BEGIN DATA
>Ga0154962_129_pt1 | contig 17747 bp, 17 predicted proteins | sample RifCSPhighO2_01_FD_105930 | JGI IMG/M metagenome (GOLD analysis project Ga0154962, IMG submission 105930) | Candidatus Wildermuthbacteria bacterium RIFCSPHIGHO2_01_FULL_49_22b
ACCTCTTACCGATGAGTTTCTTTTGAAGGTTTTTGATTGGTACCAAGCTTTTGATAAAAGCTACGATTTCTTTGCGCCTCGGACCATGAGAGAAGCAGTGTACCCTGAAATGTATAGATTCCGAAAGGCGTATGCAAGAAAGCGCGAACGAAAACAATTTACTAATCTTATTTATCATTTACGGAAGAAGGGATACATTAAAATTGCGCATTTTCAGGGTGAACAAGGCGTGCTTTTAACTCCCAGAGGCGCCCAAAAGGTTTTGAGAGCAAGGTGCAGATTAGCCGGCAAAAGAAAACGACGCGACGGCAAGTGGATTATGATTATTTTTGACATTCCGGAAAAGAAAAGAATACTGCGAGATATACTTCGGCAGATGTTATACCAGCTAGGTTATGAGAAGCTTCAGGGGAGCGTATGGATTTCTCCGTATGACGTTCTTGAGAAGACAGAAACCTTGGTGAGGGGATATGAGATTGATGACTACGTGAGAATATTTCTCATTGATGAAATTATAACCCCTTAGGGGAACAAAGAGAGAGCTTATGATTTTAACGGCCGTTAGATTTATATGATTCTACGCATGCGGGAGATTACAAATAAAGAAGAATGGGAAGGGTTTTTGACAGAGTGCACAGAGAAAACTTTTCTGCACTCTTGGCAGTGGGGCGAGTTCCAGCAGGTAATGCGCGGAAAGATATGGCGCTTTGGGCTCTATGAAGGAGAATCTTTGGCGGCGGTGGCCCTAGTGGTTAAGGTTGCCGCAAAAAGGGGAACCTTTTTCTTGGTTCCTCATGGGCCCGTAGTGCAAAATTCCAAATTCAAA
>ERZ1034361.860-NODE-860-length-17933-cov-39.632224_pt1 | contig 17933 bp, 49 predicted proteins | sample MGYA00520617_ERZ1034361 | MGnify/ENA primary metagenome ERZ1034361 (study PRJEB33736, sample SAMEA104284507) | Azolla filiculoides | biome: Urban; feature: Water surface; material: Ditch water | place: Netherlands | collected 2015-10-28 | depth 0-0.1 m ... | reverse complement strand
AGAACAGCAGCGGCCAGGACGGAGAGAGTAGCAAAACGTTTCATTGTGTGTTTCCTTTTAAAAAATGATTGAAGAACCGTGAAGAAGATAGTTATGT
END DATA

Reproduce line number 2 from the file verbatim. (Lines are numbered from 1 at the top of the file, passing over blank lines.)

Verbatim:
ACCTCTTACCGATGAGTTTCTTTTGAAGGTTTTTGATTGGTACCAAGCTTTTGATAAAAGCTACGATTTCTTTGCGCCTCGGACCATGAGAGAAGCAGTGTACCCTGAAATGTATAGATTCCGAAAGGCGTATGCAAGAAAGCGCGAACGAAAACAATTTACTAATCTTATTTATCATTTACGGAAGAAGGGATACATTAAAATTGCGCATTTTCAGGGTGAACAAGGCGTGCTTTTAACTCCCAGAGGCGCCCAAAAGGTTTTGAGAGCAAGGTGCAGATTAGCCGGCAAAAGAAAACGACGCGACGGCAAGTGGATTATGATTATTTTTGACATTCCGGAAAAGAAAAGAATACTGCGAGATATACTTCGGCAGATGTTATACCAGCTAGGTTATGAGAAGCTTCAGGGGAGCGTATGGATTTCTCCGTATGACGTTCTTGAGAAGACAGAAACCTTGGTGAGGGGATATGAGATTGATGACTACGTGAGAATATTTCTCATTGATGAAATTATAACCCCTTAGGGGAACAAAGAGAGAGCTTATGATTTTAACGGCCGTTAGATTTATATGATTCTACGCATGCGGGAGATTACAAATAAAGAAGAATGGGAAGGGTTTTTGACAGAGTGCACAGAGAAAACTTTTCTGCACTCTTGGCAGTGGGGCGAGTTCCAGCAGGTAATGCGCGGAAAGATATGGCGCTTTGGGCTCTATGAAGGAGAATCTTTGGCGGCGGTGGCCCTAGTGGTTAAGGTTGCCGCAAAAAGGGGAACCTTTTTCTTGGTTCCTCATGGGCCCGTAGTGCAAAATTCCAAATTCAAA